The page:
Invitation to Missionaries

Sekabaka Mutesa 1(King of Buganda) invited Missionaries to come to Uganda.
By the 2nd half of the 19th Century, Christianity and western medical care had not reached Uganda. Ugandans were in “Spiritual darkness”;they believed in and practiced witchcraft. Diseases like Sleeping sickness and Syphilis were occurring at epidemic levels in the country.
Realising that his subjects needed the “light”, the then King of Buganda Sekabaka Mutesa 1 invited men of Good will from England to come and evangelise; to bring the “light” that consisted of three important elements namely: Evangelism, Health care and education.

The Founding of Mengo Hospital

In response to the King’s invitation mentioned above, the Church Missionary Society (CMS) of England sent a team of Missionaries to Uganda. In the team was a Physician, the late Sir Albert Ruskin Cook (RIP), who arrived in Uganda on 15th February 1807. Soon after his arrival, Dr. Cook realized that in order to minister to the spiritual lives of people of Uganda, he had to give attention to their enormous physical problems as well. Consequently on 22nd February 1897, Sir Dr. Cook held his first outpatient clinic under a tree on Namirembe hill. With that single event, the firs seed for the Christian Medical work in Uganda. Ever since, that work has continued to grow and to develop in size and scope uninterrupted for the last 117years.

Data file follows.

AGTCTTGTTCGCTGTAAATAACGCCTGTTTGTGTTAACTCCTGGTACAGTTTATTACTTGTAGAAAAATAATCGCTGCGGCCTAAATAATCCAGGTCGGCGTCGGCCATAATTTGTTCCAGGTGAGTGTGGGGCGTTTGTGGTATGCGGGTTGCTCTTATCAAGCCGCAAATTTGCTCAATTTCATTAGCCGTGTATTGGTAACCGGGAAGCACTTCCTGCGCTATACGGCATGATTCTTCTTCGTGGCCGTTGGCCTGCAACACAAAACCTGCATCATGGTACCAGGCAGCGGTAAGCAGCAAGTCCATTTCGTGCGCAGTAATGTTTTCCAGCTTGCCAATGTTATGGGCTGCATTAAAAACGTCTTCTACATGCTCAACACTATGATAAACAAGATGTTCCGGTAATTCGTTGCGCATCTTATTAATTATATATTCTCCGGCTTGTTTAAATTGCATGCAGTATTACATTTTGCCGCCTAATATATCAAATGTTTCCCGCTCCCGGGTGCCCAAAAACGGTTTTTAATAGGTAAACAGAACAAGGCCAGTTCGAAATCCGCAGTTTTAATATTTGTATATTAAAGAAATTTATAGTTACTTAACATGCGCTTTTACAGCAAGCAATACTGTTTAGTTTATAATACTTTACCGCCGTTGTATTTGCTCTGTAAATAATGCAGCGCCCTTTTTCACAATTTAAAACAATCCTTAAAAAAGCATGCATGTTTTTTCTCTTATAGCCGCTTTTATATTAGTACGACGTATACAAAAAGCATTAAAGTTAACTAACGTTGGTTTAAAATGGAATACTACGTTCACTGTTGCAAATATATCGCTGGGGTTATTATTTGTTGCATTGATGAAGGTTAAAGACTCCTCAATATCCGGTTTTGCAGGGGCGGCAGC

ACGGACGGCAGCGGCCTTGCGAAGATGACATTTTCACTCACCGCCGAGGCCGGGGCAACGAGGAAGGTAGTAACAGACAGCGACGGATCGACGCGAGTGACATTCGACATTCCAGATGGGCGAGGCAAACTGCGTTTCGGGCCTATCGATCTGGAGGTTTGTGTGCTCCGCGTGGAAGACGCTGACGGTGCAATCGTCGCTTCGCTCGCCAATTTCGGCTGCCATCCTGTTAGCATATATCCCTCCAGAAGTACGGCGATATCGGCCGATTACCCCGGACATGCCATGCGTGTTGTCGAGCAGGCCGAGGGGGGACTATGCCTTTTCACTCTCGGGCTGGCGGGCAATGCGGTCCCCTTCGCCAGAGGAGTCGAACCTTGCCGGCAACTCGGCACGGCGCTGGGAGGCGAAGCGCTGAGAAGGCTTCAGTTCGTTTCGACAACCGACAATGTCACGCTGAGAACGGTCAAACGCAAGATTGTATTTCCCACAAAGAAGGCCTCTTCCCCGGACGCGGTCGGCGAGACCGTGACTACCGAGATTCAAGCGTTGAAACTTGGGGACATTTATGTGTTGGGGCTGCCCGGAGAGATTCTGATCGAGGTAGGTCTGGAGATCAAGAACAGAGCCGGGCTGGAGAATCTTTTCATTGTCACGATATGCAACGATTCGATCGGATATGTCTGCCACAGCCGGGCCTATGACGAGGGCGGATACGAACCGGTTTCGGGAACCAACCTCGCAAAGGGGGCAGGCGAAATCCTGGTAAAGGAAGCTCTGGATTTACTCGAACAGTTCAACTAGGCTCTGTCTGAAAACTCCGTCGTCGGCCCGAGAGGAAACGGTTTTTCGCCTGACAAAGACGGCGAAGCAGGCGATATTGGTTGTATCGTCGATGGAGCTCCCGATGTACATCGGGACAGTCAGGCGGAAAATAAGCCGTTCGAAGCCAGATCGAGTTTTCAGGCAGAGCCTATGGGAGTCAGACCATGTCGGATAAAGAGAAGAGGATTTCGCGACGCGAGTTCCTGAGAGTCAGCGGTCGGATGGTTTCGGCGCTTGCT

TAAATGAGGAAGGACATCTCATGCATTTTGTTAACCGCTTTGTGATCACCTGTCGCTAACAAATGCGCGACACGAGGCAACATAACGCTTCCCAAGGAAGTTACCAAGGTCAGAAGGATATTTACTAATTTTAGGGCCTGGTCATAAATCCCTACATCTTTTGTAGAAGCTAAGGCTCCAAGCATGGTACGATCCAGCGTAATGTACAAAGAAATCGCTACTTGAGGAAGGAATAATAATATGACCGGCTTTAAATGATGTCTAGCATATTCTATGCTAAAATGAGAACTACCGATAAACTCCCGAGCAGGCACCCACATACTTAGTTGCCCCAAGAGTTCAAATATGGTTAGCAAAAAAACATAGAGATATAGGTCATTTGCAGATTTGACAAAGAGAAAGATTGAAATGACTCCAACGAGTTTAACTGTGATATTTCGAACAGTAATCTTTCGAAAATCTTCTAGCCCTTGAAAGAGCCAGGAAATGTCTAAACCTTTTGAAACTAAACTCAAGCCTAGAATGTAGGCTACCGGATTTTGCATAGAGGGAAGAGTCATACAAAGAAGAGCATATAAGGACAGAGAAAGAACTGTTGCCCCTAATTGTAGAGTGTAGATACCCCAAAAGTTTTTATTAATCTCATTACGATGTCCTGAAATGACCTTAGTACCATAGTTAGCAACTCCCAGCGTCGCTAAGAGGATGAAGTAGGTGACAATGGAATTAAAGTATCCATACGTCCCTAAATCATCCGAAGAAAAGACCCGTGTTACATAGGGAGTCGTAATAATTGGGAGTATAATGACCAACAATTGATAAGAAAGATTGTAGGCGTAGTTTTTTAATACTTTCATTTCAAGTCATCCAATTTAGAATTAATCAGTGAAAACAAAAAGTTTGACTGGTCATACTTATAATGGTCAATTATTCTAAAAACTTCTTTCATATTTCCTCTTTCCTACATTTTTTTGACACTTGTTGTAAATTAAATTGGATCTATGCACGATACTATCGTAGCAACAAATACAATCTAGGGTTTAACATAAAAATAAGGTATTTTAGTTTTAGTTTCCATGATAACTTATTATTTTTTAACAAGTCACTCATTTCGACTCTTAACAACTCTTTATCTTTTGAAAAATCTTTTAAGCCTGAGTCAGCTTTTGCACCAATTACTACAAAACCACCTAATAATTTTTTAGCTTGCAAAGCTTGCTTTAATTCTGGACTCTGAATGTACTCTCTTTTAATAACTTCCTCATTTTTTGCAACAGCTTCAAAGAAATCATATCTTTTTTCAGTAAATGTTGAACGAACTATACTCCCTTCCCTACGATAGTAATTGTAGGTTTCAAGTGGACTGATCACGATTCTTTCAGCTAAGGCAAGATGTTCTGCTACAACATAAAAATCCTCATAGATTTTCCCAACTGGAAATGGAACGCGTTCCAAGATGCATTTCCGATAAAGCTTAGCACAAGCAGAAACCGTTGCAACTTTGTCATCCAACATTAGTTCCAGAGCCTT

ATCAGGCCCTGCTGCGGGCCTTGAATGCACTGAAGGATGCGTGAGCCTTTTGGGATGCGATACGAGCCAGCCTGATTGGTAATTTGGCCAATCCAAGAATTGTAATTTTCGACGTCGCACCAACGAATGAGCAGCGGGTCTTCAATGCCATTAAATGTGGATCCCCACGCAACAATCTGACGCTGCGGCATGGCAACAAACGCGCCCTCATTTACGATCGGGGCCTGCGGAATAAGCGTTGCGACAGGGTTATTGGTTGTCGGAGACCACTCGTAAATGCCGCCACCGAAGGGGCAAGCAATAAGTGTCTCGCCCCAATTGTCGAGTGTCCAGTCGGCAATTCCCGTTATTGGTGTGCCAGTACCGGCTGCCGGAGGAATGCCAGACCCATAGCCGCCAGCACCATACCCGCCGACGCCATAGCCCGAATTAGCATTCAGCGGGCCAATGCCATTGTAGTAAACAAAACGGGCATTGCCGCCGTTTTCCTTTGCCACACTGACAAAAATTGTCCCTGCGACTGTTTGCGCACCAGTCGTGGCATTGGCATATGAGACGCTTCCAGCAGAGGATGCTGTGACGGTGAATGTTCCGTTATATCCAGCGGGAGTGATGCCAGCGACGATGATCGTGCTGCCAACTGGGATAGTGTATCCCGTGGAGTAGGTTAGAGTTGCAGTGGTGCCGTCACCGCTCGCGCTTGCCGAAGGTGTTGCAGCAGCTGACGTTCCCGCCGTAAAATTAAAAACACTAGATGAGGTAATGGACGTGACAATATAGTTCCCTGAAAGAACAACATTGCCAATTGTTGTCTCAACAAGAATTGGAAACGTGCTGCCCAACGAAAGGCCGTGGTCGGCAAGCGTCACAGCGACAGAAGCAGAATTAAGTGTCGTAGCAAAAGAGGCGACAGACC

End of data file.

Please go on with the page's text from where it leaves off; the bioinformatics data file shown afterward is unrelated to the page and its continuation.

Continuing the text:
From a 12-bed Ward to a 300- bed Health Care Complex

Determined to harness the local environment in order to offer whatever was practically possible at the time, in 1897 Sir Dr. Cook mobilised local manpower, other material resources and put up a 12- bed grass thatched ,mud and wattle building at Namirembehill, in which he treated tens of thousands of sick Ugandans for many years.